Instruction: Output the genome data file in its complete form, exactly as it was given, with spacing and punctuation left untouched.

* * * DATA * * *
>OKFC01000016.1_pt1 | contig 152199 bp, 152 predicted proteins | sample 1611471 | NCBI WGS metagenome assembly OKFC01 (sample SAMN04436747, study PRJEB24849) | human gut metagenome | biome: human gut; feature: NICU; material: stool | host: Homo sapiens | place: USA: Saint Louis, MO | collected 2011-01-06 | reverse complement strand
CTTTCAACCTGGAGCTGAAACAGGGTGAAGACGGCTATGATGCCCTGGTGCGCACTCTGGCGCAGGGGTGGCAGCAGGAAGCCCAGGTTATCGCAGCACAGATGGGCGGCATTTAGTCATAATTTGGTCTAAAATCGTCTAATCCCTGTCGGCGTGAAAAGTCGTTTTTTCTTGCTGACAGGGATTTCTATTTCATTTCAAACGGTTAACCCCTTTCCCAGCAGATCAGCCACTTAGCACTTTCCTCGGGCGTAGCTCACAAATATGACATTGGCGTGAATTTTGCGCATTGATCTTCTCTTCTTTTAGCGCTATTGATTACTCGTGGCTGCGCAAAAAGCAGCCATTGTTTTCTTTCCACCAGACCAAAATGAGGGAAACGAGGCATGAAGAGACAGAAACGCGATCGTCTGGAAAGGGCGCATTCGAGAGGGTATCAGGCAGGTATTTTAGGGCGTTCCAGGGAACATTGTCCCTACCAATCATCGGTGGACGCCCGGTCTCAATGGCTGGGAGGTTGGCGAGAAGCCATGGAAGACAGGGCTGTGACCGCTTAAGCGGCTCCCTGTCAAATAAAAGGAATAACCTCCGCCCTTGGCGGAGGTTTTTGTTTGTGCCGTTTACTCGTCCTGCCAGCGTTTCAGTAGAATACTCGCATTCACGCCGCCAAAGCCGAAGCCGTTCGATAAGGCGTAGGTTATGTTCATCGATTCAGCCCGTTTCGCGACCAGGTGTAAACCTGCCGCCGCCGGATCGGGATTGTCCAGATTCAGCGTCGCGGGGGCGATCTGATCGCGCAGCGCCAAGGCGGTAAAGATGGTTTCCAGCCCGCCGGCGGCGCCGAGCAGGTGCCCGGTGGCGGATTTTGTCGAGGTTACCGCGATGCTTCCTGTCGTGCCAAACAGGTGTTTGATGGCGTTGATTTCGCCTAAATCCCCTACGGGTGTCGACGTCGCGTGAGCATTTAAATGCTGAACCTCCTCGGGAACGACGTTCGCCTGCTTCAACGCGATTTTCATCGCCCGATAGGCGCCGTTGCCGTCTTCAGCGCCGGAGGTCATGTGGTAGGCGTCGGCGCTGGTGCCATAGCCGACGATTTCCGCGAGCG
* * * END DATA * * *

>OKFC01000016.1_pt1 | contig 152199 bp, 152 predicted proteins | sample 1611471 | NCBI WGS metagenome assembly OKFC01 (sample SAMN04436747, study PRJEB24849) | human gut metagenome | biome: human gut; feature: NICU; material: stool | host: Homo sapiens | place: USA: Saint Louis, MO | collected 2011-01-06 | reverse complement strand
CTTTCAACCTGGAGCTGAAACAGGGTGAAGACGGCTATGATGCCCTGGTGCGCACTCTGGCGCAGGGGTGGCAGCAGGAAGCCCAGGTTATCGCAGCACAGATGGGCGGCATTTAGTCATAATTTGGTCTAAAATCGTCTAATCCCTGTCGGCGTGAAAAGTCGTTTTTTCTTGCTGACAGGGATTTCTATTTCATTTCAAACGGTTAACCCCTTTCCCAGCAGATCAGCCACTTAGCACTTTCCTCGGGCGTAGCTCACAAATATGACATTGGCGTGAATTTTGCGCATTGATCTTCTCTTCTTTTAGCGCTATTGATTACTCGTGGCTGCGCAAAAAGCAGCCATTGTTTTCTTTCCACCAGACCAAAATGAGGGAAACGAGGCATGAAGAGACAGAAACGCGATCGTCTGGAAAGGGCGCATTCGAGAGGGTATCAGGCAGGTATTTTAGGGCGTTCCAGGGAACATTGTCCCTACCAATCATCGGTGGACGCCCGGTCTCAATGGCTGGGAGGTTGGCGAGAAGCCATGGAAGACAGGGCTGTGACCGCTTAAGCGGCTCCCTGTCAAATAAAAGGAATAACCTCCGCCCTTGGCGGAGGTTTTTGTTTGTGCCGTTTACTCGTCCTGCCAGCGTTTCAGTAGAATACTCGCATTCACGCCGCCAAAGCCGAAGCCGTTCGATAAGGCGTAGGTTATGTTCATCGATTCAGCCCGTTTCGCGACCAGGTGTAAACCTGCCGCCGCCGGATCGGGATTGTCCAGATTCAGCGTCGCGGGGGCGATCTGATCGCGCAGCGCCAAGGCGGTAAAGATGGTTTCCAGCCCGCCGGCGGCGCCGAGCAGGTGCCCGGTGGCGGATTTTGTCGAGGTTACCGCGATGCTTCCTGTCGTGCCAAACAGGTGTTTGATGGCGTTGATTTCGCCTAAATCCCCTACGGGTGTCGACGTCGCGTGAGCATTTAAATGCTGAACCTCCTCGGGAACGACGTTCGCCTGCTTCAACGCGATTTTCATCGCCCGATAGGCGCCGTTGCCGTCTTCAGCGCCGGAGGTCATGTGGTAGGCGTCGGCGCTGGTGCCATAGCCGACGATTTCCGCGAGCG